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UN demands Congo replace 2 generals in fight against rebels

February 4, 2015

UNITED NATIONS (AP) — The United Nations will not support a Congolese government military operation against Rwandan rebels unless two generals leading the offensive who have been accused of serious human rights violations are replaced, a senior U.N. official said Wednesday.

The official, speaking on condition of anonymity because of the sensitivity of the issue, said U.N. officials told Congo’s Foreign Minister Raymond Tshibanda on Friday to deal with the issue urgently.

Otherwise, the official said, the U.N. peacekeeping mission will not support the government’s offensive logistically, operationally or in any other way.

The U.N. peacekeeping mission spent several months planning a joint operation with the Congolese army against the FDLR militant group which was formed by extremist Rwandan Hutus who fled across the border into eastern Congo after taking part in the 1994 Rwanda genocide.

But Congo’s President Joseph Kabila announced last week that his forces would lead the operation, supported by the U.N. force.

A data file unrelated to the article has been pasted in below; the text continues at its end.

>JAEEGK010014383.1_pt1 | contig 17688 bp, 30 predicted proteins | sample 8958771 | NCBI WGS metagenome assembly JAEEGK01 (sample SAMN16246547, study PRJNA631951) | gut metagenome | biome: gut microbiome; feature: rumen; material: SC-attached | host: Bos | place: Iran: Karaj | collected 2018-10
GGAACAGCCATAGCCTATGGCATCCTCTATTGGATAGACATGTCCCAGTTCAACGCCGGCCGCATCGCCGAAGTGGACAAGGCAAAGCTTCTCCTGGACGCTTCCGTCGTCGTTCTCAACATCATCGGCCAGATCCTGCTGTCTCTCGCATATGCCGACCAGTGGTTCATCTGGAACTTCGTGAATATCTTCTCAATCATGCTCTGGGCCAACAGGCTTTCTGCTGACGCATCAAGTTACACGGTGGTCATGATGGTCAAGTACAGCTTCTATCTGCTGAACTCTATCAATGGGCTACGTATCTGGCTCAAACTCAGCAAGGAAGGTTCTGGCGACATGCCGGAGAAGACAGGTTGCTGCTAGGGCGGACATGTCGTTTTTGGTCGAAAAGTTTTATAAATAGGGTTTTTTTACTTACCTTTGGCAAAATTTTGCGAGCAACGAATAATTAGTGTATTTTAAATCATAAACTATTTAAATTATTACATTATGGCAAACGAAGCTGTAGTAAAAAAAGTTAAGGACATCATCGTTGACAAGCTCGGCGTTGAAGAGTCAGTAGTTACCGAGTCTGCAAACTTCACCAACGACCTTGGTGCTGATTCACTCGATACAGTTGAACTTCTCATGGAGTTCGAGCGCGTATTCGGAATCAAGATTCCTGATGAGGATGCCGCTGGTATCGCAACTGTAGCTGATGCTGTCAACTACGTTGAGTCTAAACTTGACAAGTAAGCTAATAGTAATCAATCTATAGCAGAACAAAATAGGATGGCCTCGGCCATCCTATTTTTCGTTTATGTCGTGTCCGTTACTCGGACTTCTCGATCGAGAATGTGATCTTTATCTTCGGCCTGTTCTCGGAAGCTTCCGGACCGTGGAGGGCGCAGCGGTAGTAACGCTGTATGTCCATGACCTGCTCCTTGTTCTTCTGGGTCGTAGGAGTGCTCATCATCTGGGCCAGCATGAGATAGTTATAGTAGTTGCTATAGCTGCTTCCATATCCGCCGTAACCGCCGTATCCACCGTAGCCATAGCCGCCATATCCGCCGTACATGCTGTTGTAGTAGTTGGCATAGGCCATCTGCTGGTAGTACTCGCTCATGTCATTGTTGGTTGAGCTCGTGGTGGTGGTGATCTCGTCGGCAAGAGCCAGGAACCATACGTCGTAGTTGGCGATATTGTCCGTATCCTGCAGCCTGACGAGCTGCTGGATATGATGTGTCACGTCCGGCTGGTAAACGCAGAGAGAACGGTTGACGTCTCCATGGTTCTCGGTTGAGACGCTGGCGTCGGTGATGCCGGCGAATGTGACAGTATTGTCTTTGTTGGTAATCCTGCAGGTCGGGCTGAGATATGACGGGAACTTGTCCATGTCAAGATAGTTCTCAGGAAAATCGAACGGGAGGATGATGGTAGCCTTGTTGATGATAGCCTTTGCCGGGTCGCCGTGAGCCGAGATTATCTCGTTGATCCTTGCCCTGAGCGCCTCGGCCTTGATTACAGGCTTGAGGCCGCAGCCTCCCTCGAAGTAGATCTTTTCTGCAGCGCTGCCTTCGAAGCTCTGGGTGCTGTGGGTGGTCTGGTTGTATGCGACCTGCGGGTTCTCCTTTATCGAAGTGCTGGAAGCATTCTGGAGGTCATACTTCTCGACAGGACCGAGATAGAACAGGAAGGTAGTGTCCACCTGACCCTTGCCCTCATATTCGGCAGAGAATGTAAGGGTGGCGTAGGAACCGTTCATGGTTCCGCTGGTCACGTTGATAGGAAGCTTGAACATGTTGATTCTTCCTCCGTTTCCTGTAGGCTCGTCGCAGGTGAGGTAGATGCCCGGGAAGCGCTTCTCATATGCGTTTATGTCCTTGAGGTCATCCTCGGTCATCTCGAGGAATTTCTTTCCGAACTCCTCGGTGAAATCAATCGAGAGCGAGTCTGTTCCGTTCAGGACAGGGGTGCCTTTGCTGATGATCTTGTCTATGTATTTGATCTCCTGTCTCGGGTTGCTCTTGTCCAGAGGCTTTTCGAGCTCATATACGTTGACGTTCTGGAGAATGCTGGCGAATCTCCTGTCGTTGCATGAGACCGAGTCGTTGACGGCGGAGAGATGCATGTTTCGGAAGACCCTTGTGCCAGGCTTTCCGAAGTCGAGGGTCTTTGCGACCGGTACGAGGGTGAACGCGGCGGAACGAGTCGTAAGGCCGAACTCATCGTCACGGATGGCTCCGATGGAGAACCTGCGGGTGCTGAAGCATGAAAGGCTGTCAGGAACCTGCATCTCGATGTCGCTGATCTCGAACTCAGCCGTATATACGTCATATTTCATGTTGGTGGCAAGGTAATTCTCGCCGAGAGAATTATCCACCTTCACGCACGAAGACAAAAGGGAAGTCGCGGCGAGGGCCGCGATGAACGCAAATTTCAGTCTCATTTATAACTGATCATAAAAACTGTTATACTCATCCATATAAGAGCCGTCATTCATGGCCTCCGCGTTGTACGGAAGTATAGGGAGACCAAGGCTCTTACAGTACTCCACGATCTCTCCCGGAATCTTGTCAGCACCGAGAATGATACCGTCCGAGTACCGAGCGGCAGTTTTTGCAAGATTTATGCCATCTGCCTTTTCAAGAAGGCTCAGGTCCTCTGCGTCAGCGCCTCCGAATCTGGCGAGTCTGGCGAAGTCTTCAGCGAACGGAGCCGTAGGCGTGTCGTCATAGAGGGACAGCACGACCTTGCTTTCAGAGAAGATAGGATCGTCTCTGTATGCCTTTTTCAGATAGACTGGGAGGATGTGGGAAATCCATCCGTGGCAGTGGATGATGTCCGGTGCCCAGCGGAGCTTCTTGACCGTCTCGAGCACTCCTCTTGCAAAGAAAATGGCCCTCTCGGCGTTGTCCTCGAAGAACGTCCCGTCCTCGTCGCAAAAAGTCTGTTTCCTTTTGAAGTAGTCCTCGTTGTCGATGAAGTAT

The U.N. official said when the U.N. discovered that Kabila appointed two “red generals” known to be heavily involved in rights violations — Gen. Bruno Mundevu and Gen. Fall Sikabwe — to lead the military campaign senior U.N. officials warned foreign minister Tshibanda if Congo kept them it would get no support.

Tshibanda wasn’t happy but said he would deal with it, the official said.

The U.N. official said despite statements from Tshibanda the United Nations is not aware that military action against the FDLR has actually begun.

The FDLR, which has threatened eastern Congo for more than two decades, failed to surrender by a Jan. 2 deadline. Since then the U.N. has been pressing for military action.

The U.N. estimates there are between 1,400 and 2,000 FDLR fighters who are intermingled with the civilian population and not in fighting units which means getting rid of them will be difficult.

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